The Amenta - Revelator (Album Review)

March 2, 2021


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For the better part of two decades The Amenta has put their own spin on industrial death and black metal, taking the crushing base of death metal and sharper tonality of black metal and running it through an electronic filter.  While they’ve gone through some vocalists over the course of their previous three albums (with current singer Cain Cressall debuting on 2011’s VO1D EP), that hasn’t held the rest of the group back as they’ve continued to push outwards and explore new elements.  Following an extended period of silence, the Australian band has returned with a follow-up to 2013’s Flesh is Heir titled Revelator which once again heads in different directions from its predecessor.  It’s a dense listen, sometimes seeming simple on the surface but always revealing more layers to uncover with each time through, and while that approach isn’t likely to be for everyone those that like dark and twisted  music that maintains a consistent sense of tension will appreciate what The Amenta has to offer.

Seventeen years after Ocassus put the group in front of a wider audience, The Amenta remains extremely difficult to pin down and can’t be simply bucketed into industrial death metal.  Revelator continues their tradition of taking elements from metal, industrial, and ambient that feel familiar and twisting them into something unrecognizable.  One of the biggest differences between this album and its predecessors is The Amenta spends a bit more time taking their foot off the gas and letting haunting melodies and claustrophobic ambience seep in, allowing the material to keep a constant sense of tension without having to do it through brute force.  It can almost be exhausting at times with how much there is to keep track of, yet there are still some elements to the songwriting that makes Revelator seem slightly more accessible to newcomers than some of their earlier work.  Soft yet creepy moments can give way to immensely heavy and fast paced instrumentation, and the electronics weave in and out of the recording with an almost specter-like presence.  It’s important to note that the industrial leanings are a far cry from the electronic beats you’d associate with the more popular versions of the genre, instead coming through as jagged and hissing instrumentation that’s closer to what sometimes gets grouped under “death industrial”.  Songs like “Sere Money” sometimes reach some almost rock type hooks, but there’s always something unexpected just around the corner that keeps the writing unconventional.  Admittedly despite the effectiveness of the atmosphere and The Amenta’s willingness to experiment remaining a positive, there are a few songs that just haven’t fully clicked over repeat listens.  The high points of the other eighty percent certainly make up for it though, and they still don’t sound quite like anyone else in the metal world.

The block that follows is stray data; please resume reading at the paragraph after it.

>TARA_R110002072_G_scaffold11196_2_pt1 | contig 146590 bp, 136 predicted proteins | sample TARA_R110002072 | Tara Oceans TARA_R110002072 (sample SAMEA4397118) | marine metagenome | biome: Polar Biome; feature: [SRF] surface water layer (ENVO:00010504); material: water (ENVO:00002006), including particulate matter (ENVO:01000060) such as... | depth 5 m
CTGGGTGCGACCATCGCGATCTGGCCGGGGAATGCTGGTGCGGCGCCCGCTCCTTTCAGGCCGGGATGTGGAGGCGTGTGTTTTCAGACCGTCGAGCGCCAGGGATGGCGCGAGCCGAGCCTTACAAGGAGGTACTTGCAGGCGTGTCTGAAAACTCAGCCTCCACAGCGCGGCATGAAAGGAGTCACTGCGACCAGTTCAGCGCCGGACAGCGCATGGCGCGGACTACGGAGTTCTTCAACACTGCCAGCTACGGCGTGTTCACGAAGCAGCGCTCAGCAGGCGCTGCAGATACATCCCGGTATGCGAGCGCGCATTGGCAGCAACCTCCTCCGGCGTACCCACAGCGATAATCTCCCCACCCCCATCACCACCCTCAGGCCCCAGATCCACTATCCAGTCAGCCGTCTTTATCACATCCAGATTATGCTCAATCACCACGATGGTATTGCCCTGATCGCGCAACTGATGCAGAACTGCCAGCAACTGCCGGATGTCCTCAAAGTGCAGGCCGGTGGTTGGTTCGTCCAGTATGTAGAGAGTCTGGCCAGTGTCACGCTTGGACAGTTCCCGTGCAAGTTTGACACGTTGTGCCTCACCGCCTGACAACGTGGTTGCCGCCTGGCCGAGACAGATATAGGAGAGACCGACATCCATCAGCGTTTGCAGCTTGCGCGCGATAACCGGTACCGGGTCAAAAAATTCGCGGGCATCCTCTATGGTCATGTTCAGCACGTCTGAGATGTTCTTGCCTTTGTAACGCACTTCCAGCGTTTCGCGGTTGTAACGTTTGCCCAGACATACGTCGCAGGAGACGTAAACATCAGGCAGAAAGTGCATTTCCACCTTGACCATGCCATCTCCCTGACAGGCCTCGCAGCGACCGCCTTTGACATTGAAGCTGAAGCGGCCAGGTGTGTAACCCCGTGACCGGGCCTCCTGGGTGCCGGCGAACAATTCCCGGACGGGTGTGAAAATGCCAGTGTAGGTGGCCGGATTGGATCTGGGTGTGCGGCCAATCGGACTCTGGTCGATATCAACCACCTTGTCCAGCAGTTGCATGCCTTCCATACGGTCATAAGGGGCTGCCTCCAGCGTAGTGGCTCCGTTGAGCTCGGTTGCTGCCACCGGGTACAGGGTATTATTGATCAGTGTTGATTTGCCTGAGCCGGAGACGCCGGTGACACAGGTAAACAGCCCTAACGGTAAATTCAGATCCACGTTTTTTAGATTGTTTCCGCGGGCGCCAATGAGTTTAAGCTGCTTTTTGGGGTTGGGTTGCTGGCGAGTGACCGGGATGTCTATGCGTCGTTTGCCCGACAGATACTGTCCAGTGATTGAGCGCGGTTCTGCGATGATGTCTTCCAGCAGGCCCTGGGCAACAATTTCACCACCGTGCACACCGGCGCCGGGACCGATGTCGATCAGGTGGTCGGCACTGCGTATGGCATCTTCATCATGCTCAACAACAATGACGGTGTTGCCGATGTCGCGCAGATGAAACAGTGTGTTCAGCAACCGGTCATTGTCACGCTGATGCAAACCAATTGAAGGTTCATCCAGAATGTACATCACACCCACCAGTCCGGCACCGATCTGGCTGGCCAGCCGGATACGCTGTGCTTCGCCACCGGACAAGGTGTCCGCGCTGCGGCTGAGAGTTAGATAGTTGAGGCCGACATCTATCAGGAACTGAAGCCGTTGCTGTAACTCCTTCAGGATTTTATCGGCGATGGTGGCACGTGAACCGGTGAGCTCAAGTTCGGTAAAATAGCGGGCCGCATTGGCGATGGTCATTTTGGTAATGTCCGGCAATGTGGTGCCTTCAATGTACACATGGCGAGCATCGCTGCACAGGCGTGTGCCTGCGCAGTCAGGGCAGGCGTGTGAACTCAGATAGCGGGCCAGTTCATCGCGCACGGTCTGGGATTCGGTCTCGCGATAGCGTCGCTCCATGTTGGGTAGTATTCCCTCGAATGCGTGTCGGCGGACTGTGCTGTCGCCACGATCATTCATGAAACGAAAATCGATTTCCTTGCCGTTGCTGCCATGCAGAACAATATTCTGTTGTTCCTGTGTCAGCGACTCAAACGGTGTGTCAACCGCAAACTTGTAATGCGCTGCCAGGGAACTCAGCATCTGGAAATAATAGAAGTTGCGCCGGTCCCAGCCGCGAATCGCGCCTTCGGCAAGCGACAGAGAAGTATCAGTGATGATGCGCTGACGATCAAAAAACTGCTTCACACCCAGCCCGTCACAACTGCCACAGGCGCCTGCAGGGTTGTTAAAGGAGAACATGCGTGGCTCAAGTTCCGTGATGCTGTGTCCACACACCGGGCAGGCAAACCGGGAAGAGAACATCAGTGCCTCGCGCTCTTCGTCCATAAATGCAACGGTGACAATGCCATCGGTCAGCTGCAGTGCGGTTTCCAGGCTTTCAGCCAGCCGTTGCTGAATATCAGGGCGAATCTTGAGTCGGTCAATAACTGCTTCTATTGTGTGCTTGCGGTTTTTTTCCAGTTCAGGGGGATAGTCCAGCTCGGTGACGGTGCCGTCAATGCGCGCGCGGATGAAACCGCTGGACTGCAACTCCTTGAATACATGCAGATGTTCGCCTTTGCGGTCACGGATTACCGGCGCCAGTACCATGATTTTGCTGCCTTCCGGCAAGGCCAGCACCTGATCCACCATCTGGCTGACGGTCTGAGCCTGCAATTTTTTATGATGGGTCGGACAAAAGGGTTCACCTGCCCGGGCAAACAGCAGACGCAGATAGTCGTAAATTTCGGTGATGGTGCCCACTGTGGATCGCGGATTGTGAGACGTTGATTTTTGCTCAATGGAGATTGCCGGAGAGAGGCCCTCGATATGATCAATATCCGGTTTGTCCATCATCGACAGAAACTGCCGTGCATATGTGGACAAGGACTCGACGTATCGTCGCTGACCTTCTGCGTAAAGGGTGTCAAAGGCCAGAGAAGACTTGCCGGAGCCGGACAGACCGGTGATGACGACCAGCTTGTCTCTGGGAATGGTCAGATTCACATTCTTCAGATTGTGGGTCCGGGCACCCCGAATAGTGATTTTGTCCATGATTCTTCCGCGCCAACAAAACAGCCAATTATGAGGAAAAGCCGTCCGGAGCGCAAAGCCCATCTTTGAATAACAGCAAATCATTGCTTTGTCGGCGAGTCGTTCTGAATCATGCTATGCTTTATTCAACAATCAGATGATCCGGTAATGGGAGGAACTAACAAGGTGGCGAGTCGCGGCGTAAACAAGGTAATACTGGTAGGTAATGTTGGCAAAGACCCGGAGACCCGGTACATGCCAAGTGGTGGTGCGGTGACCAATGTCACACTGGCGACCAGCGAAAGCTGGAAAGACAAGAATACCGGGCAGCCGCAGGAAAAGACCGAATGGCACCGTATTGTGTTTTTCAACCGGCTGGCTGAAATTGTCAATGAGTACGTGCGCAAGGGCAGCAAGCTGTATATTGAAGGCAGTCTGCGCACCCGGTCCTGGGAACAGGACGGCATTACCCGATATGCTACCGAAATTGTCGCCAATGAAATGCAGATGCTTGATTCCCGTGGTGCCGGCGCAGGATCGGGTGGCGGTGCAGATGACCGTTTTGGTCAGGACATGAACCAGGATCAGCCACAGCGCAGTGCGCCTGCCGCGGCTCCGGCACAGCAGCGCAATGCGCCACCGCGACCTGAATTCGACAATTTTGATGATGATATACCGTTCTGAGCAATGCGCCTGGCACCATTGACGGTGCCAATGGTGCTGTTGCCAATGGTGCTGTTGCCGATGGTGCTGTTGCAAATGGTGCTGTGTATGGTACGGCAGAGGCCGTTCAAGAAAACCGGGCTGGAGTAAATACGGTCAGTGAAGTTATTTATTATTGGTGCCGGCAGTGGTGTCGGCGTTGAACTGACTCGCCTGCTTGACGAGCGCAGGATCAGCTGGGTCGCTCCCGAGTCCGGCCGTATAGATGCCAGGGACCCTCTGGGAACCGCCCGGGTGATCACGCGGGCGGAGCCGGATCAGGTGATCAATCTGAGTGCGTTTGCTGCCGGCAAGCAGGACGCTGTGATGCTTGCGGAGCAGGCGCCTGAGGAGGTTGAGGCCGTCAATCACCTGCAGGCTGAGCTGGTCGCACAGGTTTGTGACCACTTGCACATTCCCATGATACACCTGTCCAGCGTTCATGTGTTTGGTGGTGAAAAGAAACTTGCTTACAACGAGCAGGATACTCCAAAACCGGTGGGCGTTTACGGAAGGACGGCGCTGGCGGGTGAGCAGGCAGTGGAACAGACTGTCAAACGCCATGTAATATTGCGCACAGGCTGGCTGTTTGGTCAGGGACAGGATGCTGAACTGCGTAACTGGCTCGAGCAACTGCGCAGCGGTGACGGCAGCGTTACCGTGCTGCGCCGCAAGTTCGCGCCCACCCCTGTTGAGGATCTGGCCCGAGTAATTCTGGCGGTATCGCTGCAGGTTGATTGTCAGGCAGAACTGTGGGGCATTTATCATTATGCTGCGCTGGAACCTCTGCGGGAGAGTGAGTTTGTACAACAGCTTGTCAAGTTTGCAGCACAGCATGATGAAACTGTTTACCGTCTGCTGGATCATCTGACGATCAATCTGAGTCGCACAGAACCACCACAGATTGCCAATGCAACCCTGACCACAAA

While the previous singers delivered intense performances, I found that Cain Cressall really brought a different dynamic to the band when he joined in 2009.  The sheer amount of variety that he’s able to deliver throughout Revelator is impressive and goes a long way in keeping the experience unpredictable.  “An Epoch Ellipsis” gives a first taste of what you’re in for, as the vocals start off with abrasive screams and growls and then transition over to much creepier clean singing.  Cressall’s approach really does span the entirety of extreme metal and even some industrial and hard rock from the 90s, with the more abrasive pitches giving way to ones that have a more theatrical or avant-garde flair to them.  Even when the singing goes down to its softest levels on songs like “Silent Twin” there’s still something unsettling about the performance, which has made me want to dive right back in.

Eight years between albums is a pretty long span for any band, but The Amenta has put the time to good use.  While not every song fully song clicks for me, there are still some incredible moments to be found throughout Revelator and the way its able to maintain tension similar to a horror movie soundtrack is appealing.  Despite the seemingly accessible melodies and vocals that appear during some of the tracks, you’re still going to need some extended time with this one to fully digest everything going on, but that effort is well worth it.  Revelator is available from Debemur Morti Productions.

-Review by Chris Dahlberg

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